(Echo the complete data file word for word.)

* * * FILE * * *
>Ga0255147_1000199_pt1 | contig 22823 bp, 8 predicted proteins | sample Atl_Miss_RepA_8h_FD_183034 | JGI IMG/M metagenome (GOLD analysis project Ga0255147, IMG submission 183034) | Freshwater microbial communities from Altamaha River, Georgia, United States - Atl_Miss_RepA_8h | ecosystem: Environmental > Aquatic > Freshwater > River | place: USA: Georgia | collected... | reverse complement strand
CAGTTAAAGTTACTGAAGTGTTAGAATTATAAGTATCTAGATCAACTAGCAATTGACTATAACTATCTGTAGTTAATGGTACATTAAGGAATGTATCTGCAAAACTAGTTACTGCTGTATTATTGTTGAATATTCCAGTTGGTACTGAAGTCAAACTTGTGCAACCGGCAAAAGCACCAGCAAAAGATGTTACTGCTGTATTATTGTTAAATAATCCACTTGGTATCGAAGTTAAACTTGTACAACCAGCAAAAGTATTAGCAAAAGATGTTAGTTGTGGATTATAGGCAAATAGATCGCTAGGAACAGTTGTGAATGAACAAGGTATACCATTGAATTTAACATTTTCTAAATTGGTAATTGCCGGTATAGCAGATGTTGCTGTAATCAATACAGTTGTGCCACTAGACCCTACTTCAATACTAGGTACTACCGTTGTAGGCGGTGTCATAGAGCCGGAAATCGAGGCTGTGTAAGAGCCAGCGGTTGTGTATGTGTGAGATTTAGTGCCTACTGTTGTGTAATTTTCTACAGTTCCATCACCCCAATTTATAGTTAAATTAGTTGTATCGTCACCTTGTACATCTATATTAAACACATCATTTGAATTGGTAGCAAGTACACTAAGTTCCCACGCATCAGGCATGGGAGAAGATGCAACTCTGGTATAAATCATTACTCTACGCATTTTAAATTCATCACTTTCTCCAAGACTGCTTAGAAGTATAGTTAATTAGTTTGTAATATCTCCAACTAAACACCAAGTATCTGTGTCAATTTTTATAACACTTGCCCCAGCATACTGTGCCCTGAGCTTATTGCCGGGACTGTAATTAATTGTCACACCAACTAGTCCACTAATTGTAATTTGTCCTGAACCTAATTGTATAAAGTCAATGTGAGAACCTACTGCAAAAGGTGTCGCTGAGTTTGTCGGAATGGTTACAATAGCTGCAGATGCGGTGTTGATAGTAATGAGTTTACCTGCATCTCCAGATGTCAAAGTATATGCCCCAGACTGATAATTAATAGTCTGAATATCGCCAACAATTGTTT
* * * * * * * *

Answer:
>Ga0255147_1000199_pt1 | contig 22823 bp, 8 predicted proteins | sample Atl_Miss_RepA_8h_FD_183034 | JGI IMG/M metagenome (GOLD analysis project Ga0255147, IMG submission 183034) | Freshwater microbial communities from Altamaha River, Georgia, United States - Atl_Miss_RepA_8h | ecosystem: Environmental > Aquatic > Freshwater > River | place: USA: Georgia | collected... | reverse complement strand
CAGTTAAAGTTACTGAAGTGTTAGAATTATAAGTATCTAGATCAACTAGCAATTGACTATAACTATCTGTAGTTAATGGTACATTAAGGAATGTATCTGCAAAACTAGTTACTGCTGTATTATTGTTGAATATTCCAGTTGGTACTGAAGTCAAACTTGTGCAACCGGCAAAAGCACCAGCAAAAGATGTTACTGCTGTATTATTGTTAAATAATCCACTTGGTATCGAAGTTAAACTTGTACAACCAGCAAAAGTATTAGCAAAAGATGTTAGTTGTGGATTATAGGCAAATAGATCGCTAGGAACAGTTGTGAATGAACAAGGTATACCATTGAATTTAACATTTTCTAAATTGGTAATTGCCGGTATAGCAGATGTTGCTGTAATCAATACAGTTGTGCCACTAGACCCTACTTCAATACTAGGTACTACCGTTGTAGGCGGTGTCATAGAGCCGGAAATCGAGGCTGTGTAAGAGCCAGCGGTTGTGTATGTGTGAGATTTAGTGCCTACTGTTGTGTAATTTTCTACAGTTCCATCACCCCAATTTATAGTTAAATTAGTTGTATCGTCACCTTGTACATCTATATTAAACACATCATTTGAATTGGTAGCAAGTACACTAAGTTCCCACGCATCAGGCATGGGAGAAGATGCAACTCTGGTATAAATCATTACTCTACGCATTTTAAATTCATCACTTTCTCCAAGACTGCTTAGAAGTATAGTTAATTAGTTTGTAATATCTCCAACTAAACACCAAGTATCTGTGTCAATTTTTATAACACTTGCCCCAGCATACTGTGCCCTGAGCTTATTGCCGGGACTGTAATTAATTGTCACACCAACTAGTCCACTAATTGTAATTTGTCCTGAACCTAATTGTATAAAGTCAATGTGAGAACCTACTGCAAAAGGTGTCGCTGAGTTTGTCGGAATGGTTACAATAGCTGCAGATGCGGTGTTGATAGTAATGAGTTTACCTGCATCTCCAGATGTCAAAGTATATGCCCCAGACTGATAATTAATAGTCTGAATATCGCCAACAATTGTTT